Background Subtraction: Reviews of background subtraction techniques can be found in Piccardi (2004), Bouwmans et al. (2010), and Elgammal (2011). Background subtraction is a common first step in many vision systems as it quickly identifies regions of the image that are of interest. Generative classification systems have been built based on normal distributions (Wren et al. 1997), mixtures of normal distributions (Stauffer and Grimson 1999), and kernel density functions (Elgammal et al. 2000). Several systems (Friedman and Russel 1997, Horprasert et al. 2000) have incorporated an explicit label in the model to identify shadows.

Most recent research in this area has addressed the maintenance of the background model in changing environments. Many systems such as that of Stauffer and Grimson (1999) are adaptive and can incorporate new objects into the background model when the background changes. Other models compensate for lighting changes by exploiting the fact that all of the background pixels change together and describing this covariance with a subspace model (Oliver et al. 2000). It is also common now to abandon the per-pixel approach and to estimate the whole label field simultaneously using a technique based on Markov random fields (e.g., Sun et al. 2006).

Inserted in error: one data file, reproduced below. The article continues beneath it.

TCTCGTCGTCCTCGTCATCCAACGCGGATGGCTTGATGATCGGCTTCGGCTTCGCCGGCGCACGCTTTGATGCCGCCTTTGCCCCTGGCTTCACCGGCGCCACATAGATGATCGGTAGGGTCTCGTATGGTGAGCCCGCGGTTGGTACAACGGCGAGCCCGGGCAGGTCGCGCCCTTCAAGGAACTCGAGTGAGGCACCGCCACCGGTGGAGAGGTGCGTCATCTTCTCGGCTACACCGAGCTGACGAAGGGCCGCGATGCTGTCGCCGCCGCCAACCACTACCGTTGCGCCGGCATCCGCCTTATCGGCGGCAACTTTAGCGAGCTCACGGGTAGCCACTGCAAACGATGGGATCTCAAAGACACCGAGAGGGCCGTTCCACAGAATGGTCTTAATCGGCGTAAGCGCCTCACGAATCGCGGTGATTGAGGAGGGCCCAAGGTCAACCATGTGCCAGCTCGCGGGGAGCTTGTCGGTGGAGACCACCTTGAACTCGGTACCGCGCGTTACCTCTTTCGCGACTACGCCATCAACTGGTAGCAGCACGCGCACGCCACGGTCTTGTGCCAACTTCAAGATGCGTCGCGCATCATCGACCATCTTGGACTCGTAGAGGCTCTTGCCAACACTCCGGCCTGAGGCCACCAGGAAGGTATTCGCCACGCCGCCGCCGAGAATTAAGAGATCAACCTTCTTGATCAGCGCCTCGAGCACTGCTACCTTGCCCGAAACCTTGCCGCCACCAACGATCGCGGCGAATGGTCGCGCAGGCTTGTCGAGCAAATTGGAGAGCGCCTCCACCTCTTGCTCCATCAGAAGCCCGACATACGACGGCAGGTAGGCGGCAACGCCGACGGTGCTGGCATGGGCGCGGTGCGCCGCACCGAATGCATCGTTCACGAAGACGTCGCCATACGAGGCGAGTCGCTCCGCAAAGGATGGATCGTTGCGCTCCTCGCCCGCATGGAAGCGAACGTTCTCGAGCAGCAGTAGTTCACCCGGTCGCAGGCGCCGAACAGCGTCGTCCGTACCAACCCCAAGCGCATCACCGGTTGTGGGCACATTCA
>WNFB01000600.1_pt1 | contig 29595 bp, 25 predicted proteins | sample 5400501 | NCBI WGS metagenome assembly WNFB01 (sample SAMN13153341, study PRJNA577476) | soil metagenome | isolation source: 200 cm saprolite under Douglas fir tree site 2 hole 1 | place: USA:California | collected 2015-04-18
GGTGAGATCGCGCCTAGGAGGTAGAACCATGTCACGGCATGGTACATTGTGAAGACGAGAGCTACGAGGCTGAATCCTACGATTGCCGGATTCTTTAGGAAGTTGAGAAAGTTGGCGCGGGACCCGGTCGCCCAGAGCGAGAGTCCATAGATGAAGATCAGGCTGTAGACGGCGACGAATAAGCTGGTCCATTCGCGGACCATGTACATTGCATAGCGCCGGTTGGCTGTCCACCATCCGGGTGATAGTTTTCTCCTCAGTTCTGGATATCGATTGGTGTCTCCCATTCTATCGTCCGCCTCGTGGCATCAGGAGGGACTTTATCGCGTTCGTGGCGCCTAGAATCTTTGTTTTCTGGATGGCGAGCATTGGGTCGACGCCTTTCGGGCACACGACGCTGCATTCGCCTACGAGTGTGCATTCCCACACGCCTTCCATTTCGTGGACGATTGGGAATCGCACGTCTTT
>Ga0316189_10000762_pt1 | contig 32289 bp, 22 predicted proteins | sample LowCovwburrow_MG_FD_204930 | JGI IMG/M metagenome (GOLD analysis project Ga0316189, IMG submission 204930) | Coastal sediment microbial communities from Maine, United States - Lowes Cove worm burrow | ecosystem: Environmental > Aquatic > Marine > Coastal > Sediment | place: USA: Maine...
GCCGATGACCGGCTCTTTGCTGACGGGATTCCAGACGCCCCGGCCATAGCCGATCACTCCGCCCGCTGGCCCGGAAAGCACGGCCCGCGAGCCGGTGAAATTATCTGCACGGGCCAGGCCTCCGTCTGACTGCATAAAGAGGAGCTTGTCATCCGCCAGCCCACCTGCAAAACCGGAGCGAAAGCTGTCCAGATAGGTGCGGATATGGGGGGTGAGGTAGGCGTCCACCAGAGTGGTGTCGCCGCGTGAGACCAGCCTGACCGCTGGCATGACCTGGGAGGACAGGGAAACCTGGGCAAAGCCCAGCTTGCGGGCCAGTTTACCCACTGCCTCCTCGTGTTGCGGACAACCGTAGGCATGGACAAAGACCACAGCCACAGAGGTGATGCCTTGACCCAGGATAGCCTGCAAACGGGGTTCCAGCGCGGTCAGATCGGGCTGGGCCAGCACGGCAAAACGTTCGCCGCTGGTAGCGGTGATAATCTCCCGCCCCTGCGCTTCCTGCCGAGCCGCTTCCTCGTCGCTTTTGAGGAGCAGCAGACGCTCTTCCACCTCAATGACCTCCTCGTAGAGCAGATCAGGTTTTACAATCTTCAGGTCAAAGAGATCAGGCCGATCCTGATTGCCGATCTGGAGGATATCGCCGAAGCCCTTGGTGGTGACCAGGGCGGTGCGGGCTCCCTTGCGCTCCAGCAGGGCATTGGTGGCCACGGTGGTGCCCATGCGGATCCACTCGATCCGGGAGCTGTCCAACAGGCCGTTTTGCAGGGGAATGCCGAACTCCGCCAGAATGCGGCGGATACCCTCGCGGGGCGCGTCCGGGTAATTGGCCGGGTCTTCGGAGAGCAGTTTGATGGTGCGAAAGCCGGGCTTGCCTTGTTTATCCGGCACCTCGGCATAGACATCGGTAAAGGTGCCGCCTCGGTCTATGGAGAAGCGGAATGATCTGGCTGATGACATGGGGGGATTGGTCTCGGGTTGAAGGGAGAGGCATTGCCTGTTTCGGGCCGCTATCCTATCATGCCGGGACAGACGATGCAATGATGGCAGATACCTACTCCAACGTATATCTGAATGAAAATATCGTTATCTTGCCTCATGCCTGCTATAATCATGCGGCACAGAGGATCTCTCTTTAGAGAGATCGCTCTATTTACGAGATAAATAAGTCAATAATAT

6.1 Consider the following problems.

i.   Determining the gender of an image of a face.

ii.  Determining the pose of the human body given an image of the body.

iii. Determining which suit a playing card belongs to based on an image of that card.

iv. Determining whether two images of faces match (face verification).

v. Determining the 3D position of a point given the positions to which it projects in two cameras at different positions in the world (stereo reconstruction).

For each case, try to describe the contents of the world state w and the data x. Is each discrete or continuous? If discrete, then how many values can it take? Which are regression problems and which are classification problems?

6.2 Describe a classifier that relates univariate discrete data x ∈ {1… K} to a univariate discrete world state w ∈ {1… M} for both discriminative and generative model types.

6.3 Describe a regression model that relates univariate binary discrete data x ∈ {0, 1} to a univariate continuous world state w ∈ [−∞,∞]. Use a generative formulation in which Pr(x|w) and Pr(w) are modeled.

6.4 Describe a discriminative regression model that relates a continuous world state w ∈[0,1] to univariate continuous data x ∈ [–∞,∞]. Hint: Base your classifier on the beta distribution. Ensure that the constraints on the parameters are obeyed.

6.5 Find expressions for the maximum likelihood estimates of the parameters in the discriminative linear regression model (Section 6.3.1). In other words find the parameters {inlinefigure0inlinefigure1σ2} that satisfy


where {wixi}Ii=1 are paired training examples.